Research partnership with police and child welfare yields data and tools to protect local girls

York University researchers have conducted a first-of-its-kind study involving sex trafficking of girls with child welfare involvement in York Region. In a unique partnership with York Regional Police and York Region Children’s Aid Society (CAS), the team used police case files and child welfare involvement information as data to help understand the warning signs and elevated risk status of child welfare involved youth who are victimized by sex traffickers, explore their routes into trafficking and begin developing tools to identify and ultimately prevent high-risk youth from being trafficked.

Despite being under reported, sex trafficking is a widespread and growing crime in Canada, with most victims being children and youth, some as young as 14. Young people involved with child welfare systems, especially girls, are vastly over represented among trafficking victims and are often targeted through recruitment and grooming strategies.

Jennifer Connolly
Jennifer Connolly

“Trafficking is happening in our own backyard,” said Jennifer Connolly, Chair of York’s Psychology Department and head of the Teen Relationships Lab at the LaMarsh Centre for Child and Youth Research. “Sometimes we think from TV that this is something that happens to women and girls in foreign countries, but our research says that it’s happening right here in Ontario.”

Connolly, along with graduate students Kyla Baird and Kyla McDonald, were invited to conduct this research by York Regional Police, in collaboration with the York Region CAS, out of the agencies’ deep concern for how trafficking is affecting girls in their community. While the police had a dedicated unit committed to tackling the issue, they sought a better understanding of the problem and how to both address and prevent it.

In their study titled “Sex Trafficking of Women and Girls in a Southern Ontario Region: Police File Review Exploring Victim Characteristics, Trafficking Experiences, and the Intersection With Child Welfare,” published in the most recent volume of the Canadian Journal of Behavioural Science, the researchers gathered much-needed data for a local Canadian perspective on a topic that has previously depended on American data and definitions.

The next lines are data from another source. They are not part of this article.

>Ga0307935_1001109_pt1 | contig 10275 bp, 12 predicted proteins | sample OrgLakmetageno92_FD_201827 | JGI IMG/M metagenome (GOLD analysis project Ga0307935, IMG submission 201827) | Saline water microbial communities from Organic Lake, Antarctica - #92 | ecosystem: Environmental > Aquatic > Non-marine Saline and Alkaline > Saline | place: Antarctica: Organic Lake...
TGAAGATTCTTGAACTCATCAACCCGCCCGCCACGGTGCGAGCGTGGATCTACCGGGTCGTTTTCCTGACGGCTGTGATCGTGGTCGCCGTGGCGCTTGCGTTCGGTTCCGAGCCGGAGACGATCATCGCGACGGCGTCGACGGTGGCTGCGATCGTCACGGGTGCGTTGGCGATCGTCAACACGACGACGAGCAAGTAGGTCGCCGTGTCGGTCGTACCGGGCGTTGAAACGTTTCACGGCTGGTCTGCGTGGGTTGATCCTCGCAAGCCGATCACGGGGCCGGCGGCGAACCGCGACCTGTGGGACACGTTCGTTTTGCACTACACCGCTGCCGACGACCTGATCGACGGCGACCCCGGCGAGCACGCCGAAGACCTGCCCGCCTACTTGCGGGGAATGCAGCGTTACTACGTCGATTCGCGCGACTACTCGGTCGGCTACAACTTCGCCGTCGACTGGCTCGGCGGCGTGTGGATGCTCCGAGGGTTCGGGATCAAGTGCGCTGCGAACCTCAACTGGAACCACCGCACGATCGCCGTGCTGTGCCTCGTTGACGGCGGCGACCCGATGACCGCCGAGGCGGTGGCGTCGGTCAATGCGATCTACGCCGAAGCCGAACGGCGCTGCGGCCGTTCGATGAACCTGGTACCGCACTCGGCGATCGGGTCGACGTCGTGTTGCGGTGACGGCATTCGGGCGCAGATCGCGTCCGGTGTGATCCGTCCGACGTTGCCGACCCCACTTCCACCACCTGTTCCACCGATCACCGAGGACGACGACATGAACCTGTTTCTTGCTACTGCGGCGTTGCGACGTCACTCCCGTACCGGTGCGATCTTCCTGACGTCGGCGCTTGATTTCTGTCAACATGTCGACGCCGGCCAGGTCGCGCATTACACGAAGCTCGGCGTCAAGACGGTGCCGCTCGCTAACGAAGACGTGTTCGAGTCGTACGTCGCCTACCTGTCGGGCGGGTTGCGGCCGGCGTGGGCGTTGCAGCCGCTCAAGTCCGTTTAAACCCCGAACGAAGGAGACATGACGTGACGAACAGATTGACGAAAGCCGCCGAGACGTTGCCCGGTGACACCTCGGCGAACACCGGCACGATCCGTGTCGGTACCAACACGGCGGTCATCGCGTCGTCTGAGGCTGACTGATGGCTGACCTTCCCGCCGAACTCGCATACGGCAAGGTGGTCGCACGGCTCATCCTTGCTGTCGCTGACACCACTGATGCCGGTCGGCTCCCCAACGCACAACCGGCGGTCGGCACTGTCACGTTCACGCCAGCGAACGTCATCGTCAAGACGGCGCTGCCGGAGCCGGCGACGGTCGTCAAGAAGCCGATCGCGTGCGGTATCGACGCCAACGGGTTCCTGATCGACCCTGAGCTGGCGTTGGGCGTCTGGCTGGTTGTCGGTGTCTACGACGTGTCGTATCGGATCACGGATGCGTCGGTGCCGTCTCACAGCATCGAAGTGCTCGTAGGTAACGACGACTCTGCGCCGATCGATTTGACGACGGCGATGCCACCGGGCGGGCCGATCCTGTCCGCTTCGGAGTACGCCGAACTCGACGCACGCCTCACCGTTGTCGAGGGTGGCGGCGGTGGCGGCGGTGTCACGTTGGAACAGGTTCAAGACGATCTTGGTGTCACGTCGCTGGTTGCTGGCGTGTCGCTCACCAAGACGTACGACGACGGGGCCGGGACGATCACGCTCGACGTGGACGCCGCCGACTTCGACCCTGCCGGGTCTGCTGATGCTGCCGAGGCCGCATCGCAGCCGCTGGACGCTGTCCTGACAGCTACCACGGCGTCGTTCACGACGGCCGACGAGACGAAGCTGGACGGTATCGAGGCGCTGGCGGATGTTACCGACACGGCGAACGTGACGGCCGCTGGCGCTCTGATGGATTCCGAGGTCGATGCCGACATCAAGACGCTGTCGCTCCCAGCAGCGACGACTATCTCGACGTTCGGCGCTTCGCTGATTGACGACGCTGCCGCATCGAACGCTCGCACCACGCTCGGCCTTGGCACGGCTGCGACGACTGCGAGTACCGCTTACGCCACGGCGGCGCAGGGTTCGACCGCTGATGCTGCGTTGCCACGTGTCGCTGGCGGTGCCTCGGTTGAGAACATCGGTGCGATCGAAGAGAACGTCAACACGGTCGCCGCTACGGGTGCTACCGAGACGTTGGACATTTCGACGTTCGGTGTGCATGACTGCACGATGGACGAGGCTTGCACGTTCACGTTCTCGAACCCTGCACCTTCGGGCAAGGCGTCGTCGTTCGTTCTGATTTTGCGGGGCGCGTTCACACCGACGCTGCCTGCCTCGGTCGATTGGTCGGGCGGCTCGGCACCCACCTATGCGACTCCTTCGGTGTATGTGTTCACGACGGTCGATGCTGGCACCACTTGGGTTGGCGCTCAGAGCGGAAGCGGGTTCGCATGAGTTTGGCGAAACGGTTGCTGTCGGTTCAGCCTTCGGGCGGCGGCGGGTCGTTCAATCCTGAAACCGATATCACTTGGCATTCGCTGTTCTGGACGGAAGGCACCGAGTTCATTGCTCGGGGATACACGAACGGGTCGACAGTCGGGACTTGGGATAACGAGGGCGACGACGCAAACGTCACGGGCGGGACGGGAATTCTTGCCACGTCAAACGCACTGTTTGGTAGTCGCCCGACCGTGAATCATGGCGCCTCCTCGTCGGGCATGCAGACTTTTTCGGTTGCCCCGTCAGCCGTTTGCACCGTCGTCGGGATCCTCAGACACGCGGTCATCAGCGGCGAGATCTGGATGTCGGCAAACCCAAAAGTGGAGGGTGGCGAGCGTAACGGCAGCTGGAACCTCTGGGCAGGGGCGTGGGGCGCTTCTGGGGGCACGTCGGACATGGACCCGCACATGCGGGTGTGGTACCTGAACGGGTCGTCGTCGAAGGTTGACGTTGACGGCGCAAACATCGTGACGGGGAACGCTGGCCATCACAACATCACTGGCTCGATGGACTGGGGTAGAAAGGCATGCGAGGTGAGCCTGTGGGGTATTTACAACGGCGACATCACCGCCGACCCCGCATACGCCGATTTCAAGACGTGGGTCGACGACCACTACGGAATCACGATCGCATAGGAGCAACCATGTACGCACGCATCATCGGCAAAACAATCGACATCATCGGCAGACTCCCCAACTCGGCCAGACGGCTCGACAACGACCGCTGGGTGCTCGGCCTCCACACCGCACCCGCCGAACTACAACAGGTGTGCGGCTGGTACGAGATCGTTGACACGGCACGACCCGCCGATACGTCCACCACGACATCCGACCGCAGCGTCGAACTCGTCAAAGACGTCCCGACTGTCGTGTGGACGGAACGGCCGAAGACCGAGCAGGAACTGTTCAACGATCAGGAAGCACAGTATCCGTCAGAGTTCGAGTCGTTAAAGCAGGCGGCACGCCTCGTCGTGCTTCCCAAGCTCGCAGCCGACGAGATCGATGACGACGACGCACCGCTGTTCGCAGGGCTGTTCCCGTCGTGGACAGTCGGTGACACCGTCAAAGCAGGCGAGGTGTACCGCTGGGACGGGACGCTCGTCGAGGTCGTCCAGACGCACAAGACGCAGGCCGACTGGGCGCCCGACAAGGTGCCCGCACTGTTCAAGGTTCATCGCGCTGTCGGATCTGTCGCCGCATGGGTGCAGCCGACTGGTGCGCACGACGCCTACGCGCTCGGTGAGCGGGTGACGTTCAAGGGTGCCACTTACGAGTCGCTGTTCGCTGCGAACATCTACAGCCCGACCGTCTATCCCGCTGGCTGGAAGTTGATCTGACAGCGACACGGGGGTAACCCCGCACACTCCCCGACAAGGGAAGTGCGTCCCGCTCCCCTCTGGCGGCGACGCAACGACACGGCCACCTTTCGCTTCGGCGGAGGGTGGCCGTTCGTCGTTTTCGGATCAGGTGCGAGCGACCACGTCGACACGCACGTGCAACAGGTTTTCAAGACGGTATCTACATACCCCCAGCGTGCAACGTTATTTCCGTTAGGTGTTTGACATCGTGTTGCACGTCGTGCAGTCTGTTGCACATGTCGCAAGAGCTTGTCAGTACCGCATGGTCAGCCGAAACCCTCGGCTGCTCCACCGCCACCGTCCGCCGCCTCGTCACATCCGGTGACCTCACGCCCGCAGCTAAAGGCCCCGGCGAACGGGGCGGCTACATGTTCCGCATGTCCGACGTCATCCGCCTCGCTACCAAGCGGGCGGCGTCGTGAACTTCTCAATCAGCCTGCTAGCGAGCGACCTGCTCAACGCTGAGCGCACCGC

“Contrary to what we see in the media, girls aren’t being recruited elsewhere and brought here from another country,” explained Baird, the study’s author, noting that the files the team reviewed primarily involved girls from York Region being trafficked around the Greater Toronto Area.

Kyla Baird
Kyla Baird

Data in this area has been lacking in part due to underreporting, often a result of the complex nature of relationships trafficked women and girls find themselves in. These relationships are exploitative with identifiable power imbalances and victims commonly experience violence and manipulative control. However, the relationships are often complicated by a victim’s romantic attachment to their trafficker, making them similar to a romantic relationship with intimate partner violence. This may prevent a woman or girl from seeing themselves as a victim of a crime and from wanting to testify against their trafficker.

This new study provided valuable insight into these relationships, as well as into the online methods modern traffickers used to recruit and groom young women. “They’re targeting locations where young people are spending the majority of their time,” explained Baird, who received a 2017 Nelson Mandela human rights Canada Graduate Scholarship for her work in this area. “Historical data shows recruitment taking place in locations such as malls. More and more it’s happening online where youth are spending more of their unmonitored time. Traffickers are just keeping up to date with the times and going where the kids are.”

Research suggests early identification of high-risk status youth should be a priority for child welfare agencies, and that professionals working with youth should be knowledgeable about risk, recruitment by traffickers and warning signs of victimization.

The study is already gathering attention in the youth-serving community. Baird was recently invited by Practice and Research Together (PART) – a Canadian organization whose mandate is to disseminate research to child welfare workers across the country – to present a webinar on the risk factors of child welfare involved youth, warning signs of exploitation and how agencies can identify and support at-risk and victimized youth in care.

“Often times as researchers we are disseminating our findings to other researchers,” said Baird. “We’re not often given the opportunity to present our findings to the people we’re doing the research for.”

The York researchers have also explored the unique ways in which child welfare-involved youth are recruited within the child protection system, in settings like group homes and foster homes, and are working with York Region CAS and Simcoe-Muskoka Family Connections to assist in developing therapeutic foster homes for underage girls who have been trafficked. PART has expressed interest in future seminars based on this research.